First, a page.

For some a primary source document of the 1960s, for others a transcendental viewing experience, CIAO! MANHATTAN is a fascinating yet unsettling peek at the final drugged-out days of famed heiress and Andy Warhol Factory muse Edie Sedgwick. Ostensibly a dramatic feature in which the actors play themselves, shot by two underground filmmakers in 1967 (black-and-white) and 1970 (color), this cult film is now best remembered as Edie's last screen appearance, well after her 15 minutes of fame had elapsed.
The film also features Warhol Factory luminaries Paul America, Viva, Brigid Berlin, and Baby Jane Holzer; Texan hitchhiker Wesley Hayes and veteran Hollywood movie star Isabel Jewell (LOST HORIZONS, GONE WITH THE WIND) in her final screen role, as well as cameos by French directors Roger Vadim & Christian Marquand and Beat poet Allen Ginsberg. CIAO! MANHATTAN parallels Edie's glory days, her inevitable downfall and the tragic addiction that would take her life only weeks after filming wrapped. The film serves as a bold and vivid examination of both her eccentric lifestyle and her enduring legacy.
Filmmaker David Weisman recently discovered over 30 hours of pristine 35mm outtake footage from the film, believed lost for decades. The DVD will feature selections from this astounding trove of archival material, including rare glimpses of Edie -- making her entrance into the legendary Max's Kansas City, shopping at Paraphernalia with Uma Thurman's mom Nena, and chatting with Allen Ginsberg amid thousands of flower-children at the first "Be-In" in Central Park on Easter Sunday 1967.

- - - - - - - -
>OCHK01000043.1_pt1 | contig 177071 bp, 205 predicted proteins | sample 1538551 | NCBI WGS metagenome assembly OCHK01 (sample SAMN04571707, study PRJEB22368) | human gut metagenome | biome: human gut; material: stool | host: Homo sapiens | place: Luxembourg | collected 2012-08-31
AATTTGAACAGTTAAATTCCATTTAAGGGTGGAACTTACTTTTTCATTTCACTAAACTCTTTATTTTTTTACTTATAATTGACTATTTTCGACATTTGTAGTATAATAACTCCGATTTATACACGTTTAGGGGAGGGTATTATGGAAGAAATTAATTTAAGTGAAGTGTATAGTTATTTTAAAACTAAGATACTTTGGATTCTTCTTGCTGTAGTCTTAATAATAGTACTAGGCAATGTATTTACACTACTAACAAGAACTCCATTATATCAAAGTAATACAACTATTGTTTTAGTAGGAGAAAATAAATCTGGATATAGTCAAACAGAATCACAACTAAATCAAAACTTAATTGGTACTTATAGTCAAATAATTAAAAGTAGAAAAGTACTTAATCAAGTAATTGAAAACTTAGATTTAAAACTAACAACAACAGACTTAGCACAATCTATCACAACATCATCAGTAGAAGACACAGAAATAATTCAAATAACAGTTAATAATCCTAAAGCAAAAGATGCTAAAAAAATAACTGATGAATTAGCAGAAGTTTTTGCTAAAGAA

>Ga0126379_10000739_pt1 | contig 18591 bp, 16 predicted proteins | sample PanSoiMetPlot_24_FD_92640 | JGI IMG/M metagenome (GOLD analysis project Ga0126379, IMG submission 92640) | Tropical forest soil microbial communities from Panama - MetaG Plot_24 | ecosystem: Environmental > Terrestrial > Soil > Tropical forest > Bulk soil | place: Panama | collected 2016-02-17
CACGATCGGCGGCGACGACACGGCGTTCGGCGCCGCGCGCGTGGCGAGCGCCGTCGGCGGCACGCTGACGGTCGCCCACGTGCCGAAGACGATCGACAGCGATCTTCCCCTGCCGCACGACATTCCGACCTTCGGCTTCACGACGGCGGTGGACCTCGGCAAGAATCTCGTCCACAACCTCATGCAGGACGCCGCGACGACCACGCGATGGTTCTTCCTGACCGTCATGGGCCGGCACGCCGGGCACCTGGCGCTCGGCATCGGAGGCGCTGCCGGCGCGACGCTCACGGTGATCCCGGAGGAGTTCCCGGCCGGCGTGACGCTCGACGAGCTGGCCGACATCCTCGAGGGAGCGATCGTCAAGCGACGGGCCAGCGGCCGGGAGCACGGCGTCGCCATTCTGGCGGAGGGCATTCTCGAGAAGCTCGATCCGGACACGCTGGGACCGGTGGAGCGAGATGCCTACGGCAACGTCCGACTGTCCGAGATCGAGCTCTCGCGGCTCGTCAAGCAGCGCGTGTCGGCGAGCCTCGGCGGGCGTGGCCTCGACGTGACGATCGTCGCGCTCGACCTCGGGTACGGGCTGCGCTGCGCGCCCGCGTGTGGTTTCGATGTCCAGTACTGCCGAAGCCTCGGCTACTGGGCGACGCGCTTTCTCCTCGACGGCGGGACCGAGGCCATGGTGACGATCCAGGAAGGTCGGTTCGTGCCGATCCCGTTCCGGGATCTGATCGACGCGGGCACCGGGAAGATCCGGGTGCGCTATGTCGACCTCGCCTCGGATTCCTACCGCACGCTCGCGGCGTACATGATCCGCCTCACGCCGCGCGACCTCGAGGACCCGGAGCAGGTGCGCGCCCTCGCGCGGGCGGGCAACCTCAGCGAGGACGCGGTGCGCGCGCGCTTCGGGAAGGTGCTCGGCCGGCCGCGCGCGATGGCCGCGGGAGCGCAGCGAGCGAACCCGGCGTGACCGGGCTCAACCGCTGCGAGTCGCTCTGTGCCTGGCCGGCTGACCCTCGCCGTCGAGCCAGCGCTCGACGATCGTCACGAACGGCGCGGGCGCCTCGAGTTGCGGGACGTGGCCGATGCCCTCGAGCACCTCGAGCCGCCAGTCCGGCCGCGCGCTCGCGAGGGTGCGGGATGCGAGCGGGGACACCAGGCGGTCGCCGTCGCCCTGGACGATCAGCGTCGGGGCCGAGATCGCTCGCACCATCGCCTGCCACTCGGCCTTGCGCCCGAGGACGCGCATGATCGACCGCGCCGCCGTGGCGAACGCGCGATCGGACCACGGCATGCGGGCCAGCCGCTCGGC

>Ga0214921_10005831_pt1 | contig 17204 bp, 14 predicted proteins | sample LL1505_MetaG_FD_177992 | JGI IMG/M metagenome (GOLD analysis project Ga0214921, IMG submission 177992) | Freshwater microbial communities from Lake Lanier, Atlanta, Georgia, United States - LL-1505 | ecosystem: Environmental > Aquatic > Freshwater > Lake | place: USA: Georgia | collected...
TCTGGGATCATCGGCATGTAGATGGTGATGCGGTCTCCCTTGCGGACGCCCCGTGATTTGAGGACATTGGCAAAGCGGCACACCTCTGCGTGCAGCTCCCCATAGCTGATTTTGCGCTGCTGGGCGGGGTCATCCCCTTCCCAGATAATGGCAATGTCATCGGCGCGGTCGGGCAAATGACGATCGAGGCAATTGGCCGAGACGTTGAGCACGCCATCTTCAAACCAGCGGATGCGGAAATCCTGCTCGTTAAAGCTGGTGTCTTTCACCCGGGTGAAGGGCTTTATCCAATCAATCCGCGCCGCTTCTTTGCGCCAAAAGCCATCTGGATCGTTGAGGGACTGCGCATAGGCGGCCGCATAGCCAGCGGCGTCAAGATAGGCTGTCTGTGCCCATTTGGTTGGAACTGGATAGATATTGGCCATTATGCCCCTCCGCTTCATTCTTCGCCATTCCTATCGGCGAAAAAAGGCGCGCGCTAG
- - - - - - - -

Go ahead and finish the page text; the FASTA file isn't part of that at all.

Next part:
"CIAO! MANHATTAN is a devastating chronicle a clef about the short, sad, raucous life of Edie Sedgwick, in which the bizarre tensions underlying the American Experience and the American Vernacular are exquisitely matched, and arrive at a fitting terminus -- a scramble of apocalyptic laughter and satanic derangement. It is further heightened by a historical dimension: the aura of some sort of white-coat futuristic fascism bubbling around its edges, not the fascism of the jackboot, but the fascism of shrinks & sanatoria, drugs & doctors, including as well the more sinister incursions of blue-denim henchmen and crackpot billionaires." - R. Mazzocco, New York Review of Books
"The 'Citizen Kane' of the Drug Generation." - Village Voice